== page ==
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AP World History Chapter 9: Civilization in Eastern Europe: Byzantium and Orthodox Europe

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icons
images of religious figures that became objects of veneration within Christianity of the Byzantine Empire; particularly prevalent in Eastern monasticism
Vladimir I
Ruler of Russian kingdom of Kiev from 980 to 1050; converted kingdom to Christianity
Greek Fire
Byzantine weapon consisting of mixture of chemicals that ignited when exposed to water; utilized to drive back the Arab fleets that attacked Constantinople
Kiev
Trade city in southern Russia established by Scandinavian traders in 9th century; became focal point for kingdom of Russia that flourished to 12th century
Hagia Sophia
New church constructed in Constantinople during reign of Justinian
iconoclasm
Religious controversy within the Byzantine Empire in the 8th century; emperor attempted to suppress veneration of icons; literary 'breaking of images'; after long struggle, icon veneration was restored
Rurik
legendary Scandinavian, regarded as founder of the first kingdom of Russia based in Kiev in 855 c.e
Tatars
Mongols; captured Russian cities and largely destroyed Kievan state in 1236; left Russian Orthodoxy and aristocracy intact
Belisarius
ONe of Justinian's most important military commanders during period of reconquest of western Europe; commanded in north Africa and Italy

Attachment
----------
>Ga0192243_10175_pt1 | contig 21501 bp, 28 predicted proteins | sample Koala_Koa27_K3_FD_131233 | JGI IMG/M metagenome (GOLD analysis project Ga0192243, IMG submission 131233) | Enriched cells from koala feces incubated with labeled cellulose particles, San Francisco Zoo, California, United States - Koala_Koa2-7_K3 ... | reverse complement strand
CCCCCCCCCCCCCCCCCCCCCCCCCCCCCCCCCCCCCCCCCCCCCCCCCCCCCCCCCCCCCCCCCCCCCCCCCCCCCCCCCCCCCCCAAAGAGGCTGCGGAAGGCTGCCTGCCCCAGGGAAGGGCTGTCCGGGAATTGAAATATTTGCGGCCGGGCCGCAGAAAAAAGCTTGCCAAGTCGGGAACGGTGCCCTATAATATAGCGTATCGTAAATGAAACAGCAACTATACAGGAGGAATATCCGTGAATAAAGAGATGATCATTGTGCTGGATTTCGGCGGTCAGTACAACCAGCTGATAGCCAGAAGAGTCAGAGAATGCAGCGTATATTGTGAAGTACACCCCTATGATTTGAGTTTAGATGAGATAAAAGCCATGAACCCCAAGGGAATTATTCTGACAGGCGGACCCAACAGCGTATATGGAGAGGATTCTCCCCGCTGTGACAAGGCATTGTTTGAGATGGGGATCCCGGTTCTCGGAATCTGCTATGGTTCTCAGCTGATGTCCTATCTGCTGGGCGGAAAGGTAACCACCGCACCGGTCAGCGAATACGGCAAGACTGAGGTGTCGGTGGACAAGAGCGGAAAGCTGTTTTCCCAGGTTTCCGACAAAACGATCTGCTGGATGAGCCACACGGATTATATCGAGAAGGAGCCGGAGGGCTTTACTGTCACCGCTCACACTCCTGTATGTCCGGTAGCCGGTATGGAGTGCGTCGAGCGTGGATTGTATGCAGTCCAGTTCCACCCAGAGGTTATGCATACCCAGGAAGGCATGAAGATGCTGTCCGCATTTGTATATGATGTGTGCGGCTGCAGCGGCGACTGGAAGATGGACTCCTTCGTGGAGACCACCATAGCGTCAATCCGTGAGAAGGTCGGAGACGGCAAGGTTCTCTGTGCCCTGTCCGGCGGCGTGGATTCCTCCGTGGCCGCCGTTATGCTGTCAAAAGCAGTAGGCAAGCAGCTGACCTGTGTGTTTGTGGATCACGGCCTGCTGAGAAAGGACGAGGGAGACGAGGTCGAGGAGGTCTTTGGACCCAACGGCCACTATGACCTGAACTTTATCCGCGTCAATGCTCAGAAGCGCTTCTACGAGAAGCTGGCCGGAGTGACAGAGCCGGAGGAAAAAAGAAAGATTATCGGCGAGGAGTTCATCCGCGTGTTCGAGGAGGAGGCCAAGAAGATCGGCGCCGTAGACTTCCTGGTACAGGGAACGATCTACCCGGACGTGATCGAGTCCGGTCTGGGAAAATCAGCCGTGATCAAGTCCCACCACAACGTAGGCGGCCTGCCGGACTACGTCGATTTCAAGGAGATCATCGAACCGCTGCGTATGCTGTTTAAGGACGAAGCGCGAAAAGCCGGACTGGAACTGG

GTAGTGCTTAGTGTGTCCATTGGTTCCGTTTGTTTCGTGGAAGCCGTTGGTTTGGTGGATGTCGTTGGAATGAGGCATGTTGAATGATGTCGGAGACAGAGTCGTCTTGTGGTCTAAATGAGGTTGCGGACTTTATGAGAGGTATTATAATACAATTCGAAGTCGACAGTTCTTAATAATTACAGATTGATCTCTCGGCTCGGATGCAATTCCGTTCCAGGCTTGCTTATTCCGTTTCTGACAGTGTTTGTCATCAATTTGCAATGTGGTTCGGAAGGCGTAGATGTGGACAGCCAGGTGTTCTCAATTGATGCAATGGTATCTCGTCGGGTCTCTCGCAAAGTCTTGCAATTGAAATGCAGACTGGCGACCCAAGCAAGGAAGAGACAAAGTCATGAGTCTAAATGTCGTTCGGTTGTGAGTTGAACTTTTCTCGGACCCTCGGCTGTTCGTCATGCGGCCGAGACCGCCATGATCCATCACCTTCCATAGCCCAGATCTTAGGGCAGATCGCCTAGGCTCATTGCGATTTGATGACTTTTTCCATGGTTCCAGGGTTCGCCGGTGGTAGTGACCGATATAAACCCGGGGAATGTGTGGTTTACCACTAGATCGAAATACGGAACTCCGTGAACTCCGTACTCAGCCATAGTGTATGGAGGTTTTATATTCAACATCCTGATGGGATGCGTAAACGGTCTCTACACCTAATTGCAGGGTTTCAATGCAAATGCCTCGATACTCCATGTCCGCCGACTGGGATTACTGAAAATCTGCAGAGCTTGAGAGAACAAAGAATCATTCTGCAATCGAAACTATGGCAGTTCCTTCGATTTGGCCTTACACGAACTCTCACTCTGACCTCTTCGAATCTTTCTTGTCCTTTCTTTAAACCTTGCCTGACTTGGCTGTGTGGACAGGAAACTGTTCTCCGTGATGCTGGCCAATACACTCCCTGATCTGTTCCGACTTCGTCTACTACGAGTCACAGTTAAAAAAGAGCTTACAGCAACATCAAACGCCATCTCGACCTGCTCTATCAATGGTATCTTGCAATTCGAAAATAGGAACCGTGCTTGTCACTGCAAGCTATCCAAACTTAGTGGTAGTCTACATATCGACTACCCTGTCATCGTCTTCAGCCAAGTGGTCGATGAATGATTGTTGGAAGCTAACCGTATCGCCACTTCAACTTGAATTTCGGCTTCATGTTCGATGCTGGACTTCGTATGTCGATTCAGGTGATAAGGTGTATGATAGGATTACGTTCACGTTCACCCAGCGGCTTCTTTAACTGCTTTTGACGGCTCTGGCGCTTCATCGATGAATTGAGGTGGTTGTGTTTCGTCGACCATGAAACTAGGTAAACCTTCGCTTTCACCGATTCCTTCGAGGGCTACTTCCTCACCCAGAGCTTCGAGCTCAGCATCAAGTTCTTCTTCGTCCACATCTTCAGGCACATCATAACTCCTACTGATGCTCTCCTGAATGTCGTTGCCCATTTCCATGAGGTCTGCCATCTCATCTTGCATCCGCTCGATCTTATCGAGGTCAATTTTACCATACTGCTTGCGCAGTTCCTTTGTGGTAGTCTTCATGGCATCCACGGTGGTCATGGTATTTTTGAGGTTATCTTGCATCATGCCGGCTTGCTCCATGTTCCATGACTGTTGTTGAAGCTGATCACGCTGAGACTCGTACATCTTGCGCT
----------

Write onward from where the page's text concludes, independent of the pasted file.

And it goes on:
boyars
Russian aristocrats; possessed less political power than did their counterparts in western Europe
Cyril
Along with Methodius, missionary sent by Byzantine government to eastern Europe and the Balkans; converted southern Russia and Balkans to Orthodox Christianity; responsible for creation of written script fr Slavic known as Cyrillic
Methodius
Along with Cyril, missionary sent by Byzantine government to eastern Europe and the Balkans; converted southern Russia and Balkans to Orthodox Christianity; responsible for creation of written script fr Slavic known as Cyrillic
Yaroslav
Last of great Kievan monarchs; issued legal codification based on formal codes developed in Byzantium
Russian Orthodoxy
Russian form of Christianity imported from Byzantine Empire and combined with local religion; king characteristically controlled major appointments
Bulgaria
Slavic kingdom established in northern portions of Balkan peninsula; constant sourve of pressure on Byzantine Empire; defeated by Emperor Basil II in 1014